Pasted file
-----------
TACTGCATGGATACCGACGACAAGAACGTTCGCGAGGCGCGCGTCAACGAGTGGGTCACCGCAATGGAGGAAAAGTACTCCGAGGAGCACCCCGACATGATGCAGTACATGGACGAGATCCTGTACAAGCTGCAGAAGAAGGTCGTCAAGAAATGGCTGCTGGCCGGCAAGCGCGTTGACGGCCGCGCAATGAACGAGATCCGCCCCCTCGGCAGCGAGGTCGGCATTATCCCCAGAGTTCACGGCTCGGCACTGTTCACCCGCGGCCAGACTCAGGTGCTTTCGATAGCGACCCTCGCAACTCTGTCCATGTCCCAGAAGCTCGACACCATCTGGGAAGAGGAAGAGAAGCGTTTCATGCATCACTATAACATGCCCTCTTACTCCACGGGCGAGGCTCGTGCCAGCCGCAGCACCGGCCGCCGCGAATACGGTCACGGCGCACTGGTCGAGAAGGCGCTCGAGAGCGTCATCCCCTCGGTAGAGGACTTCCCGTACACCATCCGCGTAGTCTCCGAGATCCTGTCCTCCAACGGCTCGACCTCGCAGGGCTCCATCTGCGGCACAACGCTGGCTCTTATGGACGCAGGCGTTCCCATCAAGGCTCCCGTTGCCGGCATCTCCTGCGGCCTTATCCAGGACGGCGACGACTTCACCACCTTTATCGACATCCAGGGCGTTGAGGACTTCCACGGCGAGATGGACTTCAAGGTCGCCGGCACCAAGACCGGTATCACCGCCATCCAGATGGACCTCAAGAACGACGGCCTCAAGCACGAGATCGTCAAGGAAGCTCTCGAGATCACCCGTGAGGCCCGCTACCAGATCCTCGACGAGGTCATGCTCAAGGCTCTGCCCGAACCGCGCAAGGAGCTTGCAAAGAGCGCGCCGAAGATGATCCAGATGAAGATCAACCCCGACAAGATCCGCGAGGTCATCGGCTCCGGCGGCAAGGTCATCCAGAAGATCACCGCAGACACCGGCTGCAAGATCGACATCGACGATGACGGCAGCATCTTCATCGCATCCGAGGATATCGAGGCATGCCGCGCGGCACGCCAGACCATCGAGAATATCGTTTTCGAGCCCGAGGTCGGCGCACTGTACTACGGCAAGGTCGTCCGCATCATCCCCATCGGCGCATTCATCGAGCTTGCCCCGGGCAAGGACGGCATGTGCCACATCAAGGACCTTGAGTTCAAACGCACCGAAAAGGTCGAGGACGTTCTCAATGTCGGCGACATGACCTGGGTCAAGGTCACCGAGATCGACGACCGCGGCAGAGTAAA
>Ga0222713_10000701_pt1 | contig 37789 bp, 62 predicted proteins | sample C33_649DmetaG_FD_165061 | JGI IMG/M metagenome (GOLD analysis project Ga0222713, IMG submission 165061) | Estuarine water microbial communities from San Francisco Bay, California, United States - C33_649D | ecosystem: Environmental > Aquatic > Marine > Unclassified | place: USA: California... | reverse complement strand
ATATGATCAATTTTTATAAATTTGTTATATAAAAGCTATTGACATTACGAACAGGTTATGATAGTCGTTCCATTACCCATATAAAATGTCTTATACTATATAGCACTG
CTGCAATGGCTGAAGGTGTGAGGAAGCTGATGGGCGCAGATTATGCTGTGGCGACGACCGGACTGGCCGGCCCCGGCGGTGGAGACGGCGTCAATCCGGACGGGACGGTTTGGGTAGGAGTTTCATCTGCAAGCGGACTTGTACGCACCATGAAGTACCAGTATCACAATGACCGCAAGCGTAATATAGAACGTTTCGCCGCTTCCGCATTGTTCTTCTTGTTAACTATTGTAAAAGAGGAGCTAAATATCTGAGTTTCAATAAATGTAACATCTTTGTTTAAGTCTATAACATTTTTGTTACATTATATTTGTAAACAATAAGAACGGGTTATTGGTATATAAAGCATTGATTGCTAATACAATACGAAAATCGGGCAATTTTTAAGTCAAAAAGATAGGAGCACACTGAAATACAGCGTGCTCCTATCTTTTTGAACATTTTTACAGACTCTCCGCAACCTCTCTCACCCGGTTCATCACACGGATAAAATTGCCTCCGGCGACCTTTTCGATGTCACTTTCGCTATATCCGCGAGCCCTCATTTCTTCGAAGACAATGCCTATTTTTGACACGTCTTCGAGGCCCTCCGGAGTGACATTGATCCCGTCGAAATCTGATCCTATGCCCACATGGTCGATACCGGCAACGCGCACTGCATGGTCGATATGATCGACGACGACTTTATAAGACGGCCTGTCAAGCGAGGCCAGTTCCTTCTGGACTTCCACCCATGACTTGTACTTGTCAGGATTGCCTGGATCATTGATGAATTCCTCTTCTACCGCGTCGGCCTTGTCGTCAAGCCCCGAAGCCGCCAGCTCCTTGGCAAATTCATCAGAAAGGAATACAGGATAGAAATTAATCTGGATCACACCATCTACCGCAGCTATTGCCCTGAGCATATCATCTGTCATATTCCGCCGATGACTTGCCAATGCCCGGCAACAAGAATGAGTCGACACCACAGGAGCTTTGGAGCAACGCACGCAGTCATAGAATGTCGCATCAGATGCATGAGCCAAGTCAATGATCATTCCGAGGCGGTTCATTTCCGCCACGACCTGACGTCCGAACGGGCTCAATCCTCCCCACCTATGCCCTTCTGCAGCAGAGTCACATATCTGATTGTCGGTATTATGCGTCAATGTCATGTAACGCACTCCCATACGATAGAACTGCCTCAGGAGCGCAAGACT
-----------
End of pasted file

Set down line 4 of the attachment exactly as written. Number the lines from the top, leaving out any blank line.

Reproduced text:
CTGCAATGGCTGAAGGTGTGAGGAAGCTGATGGGCGCAGATTATGCTGTGGCGACGACCGGACTGGCCGGCCCCGGCGGTGGAGACGGCGTCAATCCGGACGGGACGGTTTGGGTAGGAGTTTCATCTGCAAGCGGACTTGTACGCACCATGAAGTACCAGTATCACAATGACCGCAAGCGTAATATAGAACGTTTCGCCGCTTCCGCATTGTTCTTCTTGTTAACTATTGTAAAAGAGGAGCTAAATATCTGAGTTTCAATAAATGTAACATCTTTGTTTAAGTCTATAACATTTTTGTTACATTATATTTGTAAACAATAAGAACGGGTTATTGGTATATAAAGCATTGATTGCTAATACAATACGAAAATCGGGCAATTTTTAAGTCAAAAAGATAGGAGCACACTGAAATACAGCGTGCTCCTATCTTTTTGAACATTTTTACAGACTCTCCGCAACCTCTCTCACCCGGTTCATCACACGGATAAAATTGCCTCCGGCGACCTTTTCGATGTCACTTTCGCTATATCCGCGAGCCCTCATTTCTTCGAAGACAATGCCTATTTTTGACACGTCTTCGAGGCCCTCCGGAGTGACATTGATCCCGTCGAAATCTGATCCTATGCCCACATGGTCGATACCGGCAACGCGCACTGCATGGTCGATATGATCGACGACGACTTTATAAGACGGCCTGTCAAGCGAGGCCAGTTCCTTCTGGACTTCCACCCATGACTTGTACTTGTCAGGATTGCCTGGATCATTGATGAATTCCTCTTCTACCGCGTCGGCCTTGTCGTCAAGCCCCGAAGCCGCCAGCTCCTTGGCAAATTCATCAGAAAGGAATACAGGATAGAAATTAATCTGGATCACACCATCTACCGCAGCTATTGCCCTGAGCATATCATCTGTCATATTCCGCCGATGACTTGCCAATGCCCGGCAACAAGAATGAGTCGACACCACAGGAGCTTTGGAGCAACGCACGCAGTCATAGAATGTCGCATCAGATGCATGAGCCAAGTCAATGATCATTCCGAGGCGGTTCATTTCCGCCACGACCTGACGTCCGAACGGGCTCAATCCTCCCCACCTATGCCCTTCTGCAGCAGAGTCACATATCTGATTGTCGGTATTATGCGTCAATGTCATGTAACGCACTCCCATACGATAGAACTGCCTCAGGAGCGCAAGACT